Today I’m going to tell you how to improve anything. I know that sounds like a tall order, but we harpists are all about improvement. Every day in every way we want to get better and better. Many of us like this idea too: slow and steady wins the race. Yes, but remember tortoises live for a very long time. They can afford to take only the slow and steady approach. Some of us have a little shorter time frame in mind.
I’m a fan of the author and productivity guru Brian Tracy. His book “Eat That Frog” is one of my favorites when I need a little kick to conquer my procrastination. There’s a quote from his book that I considered as a starting point for our discussion today: “Practice the philosophy of continuous improvement. Get a little bit better every single day.”
But something about that left me a little unsatisfied. Yes, certainly the continuity of improvement, like practicing every day rather than once a week, is important for us harpists. However, that same philosophy is what seems to keep a lot of harpists from making bigger progress. When you seek improvement ONLY in small stages, you get only small improvements. And I hear from harpists all the time that they don’t feel like they’re getting anywhere, and asking me to help.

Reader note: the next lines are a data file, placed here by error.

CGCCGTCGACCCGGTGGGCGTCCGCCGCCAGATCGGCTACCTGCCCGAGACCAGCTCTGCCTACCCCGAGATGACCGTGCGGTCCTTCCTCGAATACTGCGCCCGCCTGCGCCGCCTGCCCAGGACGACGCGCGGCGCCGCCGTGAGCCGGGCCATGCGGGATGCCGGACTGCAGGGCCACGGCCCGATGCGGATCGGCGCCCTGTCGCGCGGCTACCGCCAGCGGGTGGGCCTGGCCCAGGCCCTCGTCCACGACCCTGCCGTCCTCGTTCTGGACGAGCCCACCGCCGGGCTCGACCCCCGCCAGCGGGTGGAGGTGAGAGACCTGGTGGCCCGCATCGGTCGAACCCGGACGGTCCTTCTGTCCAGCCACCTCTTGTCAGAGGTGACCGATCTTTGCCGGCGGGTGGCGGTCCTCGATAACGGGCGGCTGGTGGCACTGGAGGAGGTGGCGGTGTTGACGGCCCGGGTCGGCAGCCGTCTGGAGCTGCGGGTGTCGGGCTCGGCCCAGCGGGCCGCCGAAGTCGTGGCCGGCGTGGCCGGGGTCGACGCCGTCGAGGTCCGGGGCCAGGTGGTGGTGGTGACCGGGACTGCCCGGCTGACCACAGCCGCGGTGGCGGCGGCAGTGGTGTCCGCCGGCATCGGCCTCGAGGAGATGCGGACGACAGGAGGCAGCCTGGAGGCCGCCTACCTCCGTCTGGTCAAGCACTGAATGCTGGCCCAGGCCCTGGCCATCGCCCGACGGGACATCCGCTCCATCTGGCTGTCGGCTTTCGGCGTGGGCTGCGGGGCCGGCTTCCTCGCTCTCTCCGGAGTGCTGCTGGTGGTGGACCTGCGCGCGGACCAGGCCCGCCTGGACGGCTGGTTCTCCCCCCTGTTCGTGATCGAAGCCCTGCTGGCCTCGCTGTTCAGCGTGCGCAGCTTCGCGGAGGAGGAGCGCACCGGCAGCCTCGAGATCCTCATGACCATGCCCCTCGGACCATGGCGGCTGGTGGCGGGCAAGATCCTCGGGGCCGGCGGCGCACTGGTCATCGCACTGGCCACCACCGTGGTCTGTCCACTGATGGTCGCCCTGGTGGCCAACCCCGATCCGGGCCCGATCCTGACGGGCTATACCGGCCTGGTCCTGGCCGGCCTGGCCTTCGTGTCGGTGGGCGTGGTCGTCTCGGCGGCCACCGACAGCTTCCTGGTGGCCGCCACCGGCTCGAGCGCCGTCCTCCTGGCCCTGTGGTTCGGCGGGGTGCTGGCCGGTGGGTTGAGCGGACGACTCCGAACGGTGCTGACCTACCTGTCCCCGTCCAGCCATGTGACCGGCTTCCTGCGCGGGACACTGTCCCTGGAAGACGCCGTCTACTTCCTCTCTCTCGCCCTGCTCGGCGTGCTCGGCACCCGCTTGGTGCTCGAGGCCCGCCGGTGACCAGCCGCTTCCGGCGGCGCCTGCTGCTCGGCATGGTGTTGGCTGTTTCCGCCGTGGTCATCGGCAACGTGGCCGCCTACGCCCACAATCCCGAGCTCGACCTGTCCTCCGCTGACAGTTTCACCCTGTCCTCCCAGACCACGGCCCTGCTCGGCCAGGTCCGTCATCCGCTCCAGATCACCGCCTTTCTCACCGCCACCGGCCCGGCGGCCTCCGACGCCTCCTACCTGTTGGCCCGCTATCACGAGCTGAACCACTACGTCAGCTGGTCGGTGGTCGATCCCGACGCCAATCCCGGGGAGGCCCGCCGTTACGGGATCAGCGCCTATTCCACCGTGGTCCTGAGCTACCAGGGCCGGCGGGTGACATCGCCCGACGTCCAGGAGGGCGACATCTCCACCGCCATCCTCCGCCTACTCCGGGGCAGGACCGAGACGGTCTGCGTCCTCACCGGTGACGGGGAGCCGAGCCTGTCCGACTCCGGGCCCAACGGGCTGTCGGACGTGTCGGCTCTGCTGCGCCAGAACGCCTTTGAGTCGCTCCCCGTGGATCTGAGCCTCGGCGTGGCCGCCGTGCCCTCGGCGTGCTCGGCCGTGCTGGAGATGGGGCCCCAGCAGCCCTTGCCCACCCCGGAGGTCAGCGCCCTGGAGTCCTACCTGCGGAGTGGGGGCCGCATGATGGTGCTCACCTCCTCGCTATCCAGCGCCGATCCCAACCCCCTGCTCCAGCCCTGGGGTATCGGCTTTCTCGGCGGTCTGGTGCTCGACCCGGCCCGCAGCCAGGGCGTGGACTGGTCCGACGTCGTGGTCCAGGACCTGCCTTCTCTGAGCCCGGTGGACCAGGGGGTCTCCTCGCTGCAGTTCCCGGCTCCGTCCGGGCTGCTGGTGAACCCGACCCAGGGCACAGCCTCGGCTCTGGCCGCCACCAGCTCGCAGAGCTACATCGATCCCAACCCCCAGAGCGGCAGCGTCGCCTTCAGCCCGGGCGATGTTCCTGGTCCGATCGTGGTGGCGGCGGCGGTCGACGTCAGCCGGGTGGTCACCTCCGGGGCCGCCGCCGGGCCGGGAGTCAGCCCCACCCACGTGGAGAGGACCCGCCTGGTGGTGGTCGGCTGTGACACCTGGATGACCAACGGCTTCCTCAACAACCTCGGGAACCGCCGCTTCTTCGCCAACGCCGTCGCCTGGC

And so I’m going to try today to shake up that “slow and steady” habit just enough to make the improvement that you’re looking for actually visible, to get where you’re going faster. I’ve broken this down into three easy steps and one hard one. I realize that may not sound like the help you’ve been looking for, but I think it will be more encouraging than you might think.
Extra good news - this is a system you already know and have been using, but perhaps you haven’t thought of applying it to your harp playing. It really will make everything just a little simpler and should help you identify what you need to do so that you can actually experience growth.
Sometimes that tortoise strategy of “slow and steady wins the race” isn’t what we’re looking for. We secretly know that the hare was onto a good thing by sprinting ahead. He just didn’t have the good sense to actually get to the end before he stopped. You’re smarter than that, I assure you.
Links to things I think you might be interested in that were mentioned in the podcast episode:
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